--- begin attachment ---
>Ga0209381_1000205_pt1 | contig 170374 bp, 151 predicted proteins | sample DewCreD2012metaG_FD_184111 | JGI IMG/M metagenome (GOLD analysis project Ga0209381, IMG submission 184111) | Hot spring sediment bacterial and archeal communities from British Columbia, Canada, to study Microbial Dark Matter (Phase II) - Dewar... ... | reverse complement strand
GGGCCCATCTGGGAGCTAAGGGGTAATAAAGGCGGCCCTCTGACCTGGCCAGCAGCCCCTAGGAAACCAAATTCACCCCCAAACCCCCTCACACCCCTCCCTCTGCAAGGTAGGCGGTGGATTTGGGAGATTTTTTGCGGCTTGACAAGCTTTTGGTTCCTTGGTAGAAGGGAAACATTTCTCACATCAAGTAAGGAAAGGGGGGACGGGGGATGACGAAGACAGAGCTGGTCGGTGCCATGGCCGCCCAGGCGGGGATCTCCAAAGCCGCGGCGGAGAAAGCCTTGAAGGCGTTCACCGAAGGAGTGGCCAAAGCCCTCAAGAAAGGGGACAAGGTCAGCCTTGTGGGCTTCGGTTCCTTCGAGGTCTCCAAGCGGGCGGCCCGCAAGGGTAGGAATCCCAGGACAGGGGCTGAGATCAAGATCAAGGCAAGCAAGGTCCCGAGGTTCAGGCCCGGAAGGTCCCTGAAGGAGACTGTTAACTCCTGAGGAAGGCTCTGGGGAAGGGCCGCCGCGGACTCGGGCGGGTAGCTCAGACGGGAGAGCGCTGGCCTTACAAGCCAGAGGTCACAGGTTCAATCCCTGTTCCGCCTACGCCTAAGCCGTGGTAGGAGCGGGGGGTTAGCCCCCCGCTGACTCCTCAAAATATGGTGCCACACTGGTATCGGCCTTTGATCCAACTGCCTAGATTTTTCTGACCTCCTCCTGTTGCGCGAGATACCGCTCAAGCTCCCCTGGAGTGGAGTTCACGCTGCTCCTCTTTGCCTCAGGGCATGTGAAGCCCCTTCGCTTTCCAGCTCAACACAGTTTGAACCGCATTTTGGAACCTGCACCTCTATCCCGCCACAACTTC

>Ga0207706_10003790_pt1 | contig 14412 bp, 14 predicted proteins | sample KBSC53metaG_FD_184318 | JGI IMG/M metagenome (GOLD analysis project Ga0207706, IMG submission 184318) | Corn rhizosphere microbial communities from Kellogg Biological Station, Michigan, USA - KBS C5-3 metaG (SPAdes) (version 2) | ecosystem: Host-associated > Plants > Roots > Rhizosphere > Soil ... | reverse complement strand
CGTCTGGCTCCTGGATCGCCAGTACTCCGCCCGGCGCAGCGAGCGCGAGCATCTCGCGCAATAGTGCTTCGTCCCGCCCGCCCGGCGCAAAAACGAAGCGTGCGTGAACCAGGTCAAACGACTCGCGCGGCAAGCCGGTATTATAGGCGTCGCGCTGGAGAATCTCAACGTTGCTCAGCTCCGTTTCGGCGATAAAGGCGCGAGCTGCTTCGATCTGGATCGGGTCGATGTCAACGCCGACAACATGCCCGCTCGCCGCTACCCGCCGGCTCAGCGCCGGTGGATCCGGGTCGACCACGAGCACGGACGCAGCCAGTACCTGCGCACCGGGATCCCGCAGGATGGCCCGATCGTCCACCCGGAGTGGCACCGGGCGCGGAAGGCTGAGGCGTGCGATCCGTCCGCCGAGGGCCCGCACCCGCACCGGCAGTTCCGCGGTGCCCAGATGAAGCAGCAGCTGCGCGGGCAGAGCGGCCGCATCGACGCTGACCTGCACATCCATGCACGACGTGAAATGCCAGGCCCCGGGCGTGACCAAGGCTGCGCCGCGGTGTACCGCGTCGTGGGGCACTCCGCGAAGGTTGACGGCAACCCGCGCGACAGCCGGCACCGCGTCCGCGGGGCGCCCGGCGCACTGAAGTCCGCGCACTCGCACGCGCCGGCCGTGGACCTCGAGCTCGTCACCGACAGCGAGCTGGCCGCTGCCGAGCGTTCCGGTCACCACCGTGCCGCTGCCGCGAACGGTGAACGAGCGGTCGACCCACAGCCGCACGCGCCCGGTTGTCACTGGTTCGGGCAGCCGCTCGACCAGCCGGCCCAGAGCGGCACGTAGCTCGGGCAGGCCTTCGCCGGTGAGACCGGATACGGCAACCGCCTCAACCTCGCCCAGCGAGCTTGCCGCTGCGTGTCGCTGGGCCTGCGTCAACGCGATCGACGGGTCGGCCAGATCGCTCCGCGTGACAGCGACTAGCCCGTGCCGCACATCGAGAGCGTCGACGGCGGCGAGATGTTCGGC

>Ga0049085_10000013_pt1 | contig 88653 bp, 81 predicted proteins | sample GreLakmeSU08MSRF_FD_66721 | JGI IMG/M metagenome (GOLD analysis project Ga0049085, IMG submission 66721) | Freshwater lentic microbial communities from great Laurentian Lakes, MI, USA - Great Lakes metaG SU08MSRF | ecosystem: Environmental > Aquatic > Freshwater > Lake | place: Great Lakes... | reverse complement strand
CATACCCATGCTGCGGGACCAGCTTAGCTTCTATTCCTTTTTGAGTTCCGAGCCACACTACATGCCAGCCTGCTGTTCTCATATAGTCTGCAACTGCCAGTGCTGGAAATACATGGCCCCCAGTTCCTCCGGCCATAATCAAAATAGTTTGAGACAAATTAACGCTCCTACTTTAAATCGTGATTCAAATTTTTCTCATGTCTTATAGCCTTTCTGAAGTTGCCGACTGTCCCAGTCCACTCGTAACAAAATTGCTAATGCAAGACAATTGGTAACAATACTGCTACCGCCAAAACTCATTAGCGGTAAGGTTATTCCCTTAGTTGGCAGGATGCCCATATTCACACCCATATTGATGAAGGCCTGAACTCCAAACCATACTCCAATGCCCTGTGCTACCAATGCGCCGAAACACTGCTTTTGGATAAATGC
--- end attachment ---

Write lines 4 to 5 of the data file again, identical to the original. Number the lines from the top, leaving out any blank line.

CGTCTGGCTCCTGGATCGCCAGTACTCCGCCCGGCGCAGCGAGCGCGAGCATCTCGCGCAATAGTGCTTCGTCCCGCCCGCCCGGCGCAAAAACGAAGCGTGCGTGAACCAGGTCAAACGACTCGCGCGGCAAGCCGGTATTATAGGCGTCGCGCTGGAGAATCTCAACGTTGCTCAGCTCCGTTTCGGCGATAAAGGCGCGAGCTGCTTCGATCTGGATCGGGTCGATGTCAACGCCGACAACATGCCCGCTCGCCGCTACCCGCCGGCTCAGCGCCGGTGGATCCGGGTCGACCACGAGCACGGACGCAGCCAGTACCTGCGCACCGGGATCCCGCAGGATGGCCCGATCGTCCACCCGGAGTGGCACCGGGCGCGGAAGGCTGAGGCGTGCGATCCGTCCGCCGAGGGCCCGCACCCGCACCGGCAGTTCCGCGGTGCCCAGATGAAGCAGCAGCTGCGCGGGCAGAGCGGCCGCATCGACGCTGACCTGCACATCCATGCACGACGTGAAATGCCAGGCCCCGGGCGTGACCAAGGCTGCGCCGCGGTGTACCGCGTCGTGGGGCACTCCGCGAAGGTTGACGGCAACCCGCGCGACAGCCGGCACCGCGTCCGCGGGGCGCCCGGCGCACTGAAGTCCGCGCACTCGCACGCGCCGGCCGTGGACCTCGAGCTCGTCACCGACAGCGAGCTGGCCGCTGCCGAGCGTTCCGGTCACCACCGTGCCGCTGCCGCGAACGGTGAACGAGCGGTCGACCCACAGCCGCACGCGCCCGGTTGTCACTGGTTCGGGCAGCCGCTCGACCAGCCGGCCCAGAGCGGCACGTAGCTCGGGCAGGCCTTCGCCGGTGAGACCGGATACGGCAACCGCCTCAACCTCGCCCAGCGAGCTTGCCGCTGCGTGTCGCTGGGCCTGCGTCAACGCGATCGACGGGTCGGCCAGATCGCTCCGCGTGACAGCGACTAGCCCGTGCCGCACATCGAGAGCGTCGACGGCGGCGAGATGTTCGGC

>Ga0049085_10000013_pt1 | contig 88653 bp, 81 predicted proteins | sample GreLakmeSU08MSRF_FD_66721 | JGI IMG/M metagenome (GOLD analysis project Ga0049085, IMG submission 66721) | Freshwater lentic microbial communities from great Laurentian Lakes, MI, USA - Great Lakes metaG SU08MSRF | ecosystem: Environmental > Aquatic > Freshwater > Lake | place: Great Lakes... | reverse complement strand